Tonally, it's far more similar to the brighter (and wider-bodied) f-hole Kalamazoo KG-22s and 31s I'm much more familiar with, save that the treble has a bit more zing and sustain and open chords are a little less compressed-sounding. It's not a hugely warm guitar but it's just what the Dr. ordered for darker picking styles, blues, and "jazz comp" sound.

If you'd like a good back-history on the bizarre and strange alterations this model underwent from the early 30s into the late 30s, click here to check out this page and scroll down to L-50. It's very curious!

Work included cleating and filling several long top cracks, slight modification to the bridge's saddle section, a fret level/dress, cleaning, and setup

Don't you just love that glossy, thin, red to "black plum" finish?

Pearl Gibson script in the headstock. Truss cover, and original bone nut.

Rosewood board with pearl dots. These frets were really, really worn out, but still managed to level & dress to practical use.

Ebony bridge. It's hard to see in the pictures, but the biggest crack runs right from the soundhole edge straight to the tailpiece under the low E string. They're all cleated-up and stable, though.

Who doesn't love round soundholes on an archtop?

The maple back and sides are stained a uniform dark brown.

Original tuner plates are seriously un-fancy but get the job done.

Good neck set, cream-bound top and bottom edges.

The ebony pin is a replacement from my parts bin.

Update: the ebony pin is replaced now with an "endpin jack" for the K&K pickup. No modification of the tailpiece was necessary, though.

...and one of the coolest features is the radio station labels pasted on the inside of the guitar. Looks like this was owned by someone who was spending a lot of time playing local radio hours in the Kentucky and Virginia area!

Here's a shot from during the repairs to the top I snapped yesterday morning.


c.1939 Gibson-made Kalamazoo KG-22 Archtop Guitar

The FON (factory order number) on the back of the headstock places this Kalamazoo at 1939. It's a KG-22 model, which is otherwise identical to the KG-31 model except that the sides are solid maple and the back is laminated maple whereas the 31 has solid mahogany "secondary" woods throughout.

Work on this guitar included a fret level/dress, one light hairline crack repair at the bass-side f-hole, cleaning, setup, and fitting and installation of a new bridge (since the original was missing).

Like all the Kalamazoos I work on, I really love the tone and feel of this guitar. Compared to my own, later-model (1940-ish) KG-21, the neck on this is securely in the "1930s" Gibson fashion, with a Regal-esque hard v profile with wider 1 3/4" nut that is strangely very comfortable to play (at least for me). This guitar feels (it's the same dimensions) and sounds close to the "actual Gibson" brand L-48s and L-50 models, which have carved tops, save that the pressed-top arching on this is a little flatter and the bracing is a bit different which (to my ears) brings more of an open or flattop tone to the lower register of the instrument. The 24 3/4" scale also feels nice and quick (action is spot on -- 3/32" at the 12th on the bass and 1/16" on the treble).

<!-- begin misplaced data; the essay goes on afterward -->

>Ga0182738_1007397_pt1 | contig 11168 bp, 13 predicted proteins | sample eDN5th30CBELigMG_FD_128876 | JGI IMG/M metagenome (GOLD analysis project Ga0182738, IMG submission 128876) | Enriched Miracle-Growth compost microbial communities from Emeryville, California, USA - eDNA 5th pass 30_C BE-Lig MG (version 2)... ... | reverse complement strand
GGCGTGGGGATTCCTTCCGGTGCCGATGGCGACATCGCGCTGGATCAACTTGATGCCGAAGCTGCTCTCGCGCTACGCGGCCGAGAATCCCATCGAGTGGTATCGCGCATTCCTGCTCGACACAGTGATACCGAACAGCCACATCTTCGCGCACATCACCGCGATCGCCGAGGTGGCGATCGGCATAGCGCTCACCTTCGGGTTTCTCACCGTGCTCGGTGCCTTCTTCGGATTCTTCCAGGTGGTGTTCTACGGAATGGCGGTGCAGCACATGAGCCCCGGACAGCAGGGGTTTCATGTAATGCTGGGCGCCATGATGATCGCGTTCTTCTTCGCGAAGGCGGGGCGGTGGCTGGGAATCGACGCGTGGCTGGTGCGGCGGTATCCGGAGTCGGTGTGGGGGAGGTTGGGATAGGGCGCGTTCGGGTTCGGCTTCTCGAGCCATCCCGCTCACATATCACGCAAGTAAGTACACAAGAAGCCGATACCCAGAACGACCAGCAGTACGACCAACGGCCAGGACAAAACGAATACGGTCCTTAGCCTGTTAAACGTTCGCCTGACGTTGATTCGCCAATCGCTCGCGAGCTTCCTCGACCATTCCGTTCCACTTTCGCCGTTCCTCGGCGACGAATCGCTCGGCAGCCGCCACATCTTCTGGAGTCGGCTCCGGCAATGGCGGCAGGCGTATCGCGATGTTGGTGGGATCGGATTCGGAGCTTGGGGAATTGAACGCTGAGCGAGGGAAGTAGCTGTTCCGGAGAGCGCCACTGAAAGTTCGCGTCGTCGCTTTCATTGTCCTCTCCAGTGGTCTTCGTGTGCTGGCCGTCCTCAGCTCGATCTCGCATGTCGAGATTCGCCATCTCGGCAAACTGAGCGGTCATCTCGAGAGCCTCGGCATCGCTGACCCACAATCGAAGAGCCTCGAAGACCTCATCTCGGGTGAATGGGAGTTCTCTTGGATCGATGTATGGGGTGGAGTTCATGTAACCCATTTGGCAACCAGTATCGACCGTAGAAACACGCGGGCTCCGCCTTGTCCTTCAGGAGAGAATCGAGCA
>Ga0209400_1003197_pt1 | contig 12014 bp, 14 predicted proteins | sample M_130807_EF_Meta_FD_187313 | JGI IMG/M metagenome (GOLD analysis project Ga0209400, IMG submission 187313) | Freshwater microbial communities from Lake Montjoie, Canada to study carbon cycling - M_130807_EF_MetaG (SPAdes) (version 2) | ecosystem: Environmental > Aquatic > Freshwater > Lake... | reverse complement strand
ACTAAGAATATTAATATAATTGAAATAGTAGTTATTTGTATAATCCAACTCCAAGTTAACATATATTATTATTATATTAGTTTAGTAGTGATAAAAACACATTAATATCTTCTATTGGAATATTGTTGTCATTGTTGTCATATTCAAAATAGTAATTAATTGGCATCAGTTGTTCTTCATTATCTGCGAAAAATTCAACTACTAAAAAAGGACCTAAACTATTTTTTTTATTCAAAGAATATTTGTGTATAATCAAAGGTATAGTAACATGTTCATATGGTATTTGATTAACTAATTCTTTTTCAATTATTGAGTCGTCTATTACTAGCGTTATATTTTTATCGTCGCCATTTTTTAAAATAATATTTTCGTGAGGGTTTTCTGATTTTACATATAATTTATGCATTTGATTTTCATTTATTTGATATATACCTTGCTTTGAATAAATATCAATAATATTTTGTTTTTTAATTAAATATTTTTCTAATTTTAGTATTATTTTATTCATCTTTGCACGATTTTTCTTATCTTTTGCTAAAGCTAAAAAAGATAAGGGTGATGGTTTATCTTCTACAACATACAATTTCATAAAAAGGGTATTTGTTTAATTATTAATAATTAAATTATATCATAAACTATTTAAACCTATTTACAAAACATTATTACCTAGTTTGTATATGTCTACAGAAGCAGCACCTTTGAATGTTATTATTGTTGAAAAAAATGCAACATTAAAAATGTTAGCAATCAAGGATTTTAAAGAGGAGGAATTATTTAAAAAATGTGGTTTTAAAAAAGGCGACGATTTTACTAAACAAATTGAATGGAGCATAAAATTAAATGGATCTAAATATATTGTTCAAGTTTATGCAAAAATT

Like the best Kalamazoos, this one shows play-wear and use-wear, but not abuse, which is what I tend to look for in an old guitar. The tone is opened up and satisfying. Speaking of tone -- this has that Kalamazoo creamy/punchy fundamental but compared to the mahogany models is a little drier and airier with more sparkle. It's also got plenty of zing and snap for cutting lead work.

This one has the fun "pointed" Kalamazoo headstock shape. Note the original bone nut. It was shimmed up really high before work, which was curious. Maybe someone was using this for Hawaiian stringing for a time?

Pearl dots in a radiused, rosewood board.

I fit this replacement, rosewood (but stained dark like ebony), bridge to the top in the same fashion that the original Gibson bridge would have had -- with the whole base resting on the top surface rather than just the "feet."

Just FYI, I order a lot of my replacement parts that I don't make myself from eBay Canada seller "Bezdez" since many of the parts he/she/they sell are practical, good deals, and vintage-styled.

This is a pretty typical Kalamazoo-style tailpiece, and of course, in typical fashion -- is rusted up.

Only the top and back edges are bound in creamy-yellow celluloid.

Here you can see the "dark walnut"-stained maple back that's so typical from 40s and 50s Gibson products.

One tuner plate has been replaced, but at least all the black buttons are the same, and at least it's from the same timeframe. The Kluson set (to the left) is the original type on this instrument. The "EK-3363" dates this to 1939. Letter E was for 1939, K was for Kalamazoo, and the 3363 was the batch number.

I also lubed the tuners.

Neck set is perfect with a good, straight neck.

There's some fun birdseye and slight curly figure in the maple on the sides.

The endpin was missing so I replaced it with this ebony one.